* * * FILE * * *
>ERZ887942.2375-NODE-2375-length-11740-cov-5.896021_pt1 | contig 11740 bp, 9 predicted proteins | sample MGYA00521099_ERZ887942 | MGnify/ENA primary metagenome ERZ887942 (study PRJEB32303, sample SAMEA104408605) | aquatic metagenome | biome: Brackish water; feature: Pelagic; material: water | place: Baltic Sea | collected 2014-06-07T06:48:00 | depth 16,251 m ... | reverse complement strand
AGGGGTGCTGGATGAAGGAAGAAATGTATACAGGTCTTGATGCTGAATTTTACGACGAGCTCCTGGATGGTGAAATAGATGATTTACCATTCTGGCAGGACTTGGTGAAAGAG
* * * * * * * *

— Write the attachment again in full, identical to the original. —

>ERZ887942.2375-NODE-2375-length-11740-cov-5.896021_pt1 | contig 11740 bp, 9 predicted proteins | sample MGYA00521099_ERZ887942 | MGnify/ENA primary metagenome ERZ887942 (study PRJEB32303, sample SAMEA104408605) | aquatic metagenome | biome: Brackish water; feature: Pelagic; material: water | place: Baltic Sea | collected 2014-06-07T06:48:00 | depth 16,251 m ... | reverse complement strand
AGGGGTGCTGGATGAAGGAAGAAATGTATACAGGTCTTGATGCTGAATTTTACGACGAGCTCCTGGATGGTGAAATAGATGATTTACCATTCTGGCAGGACTTGGTGAAAGAG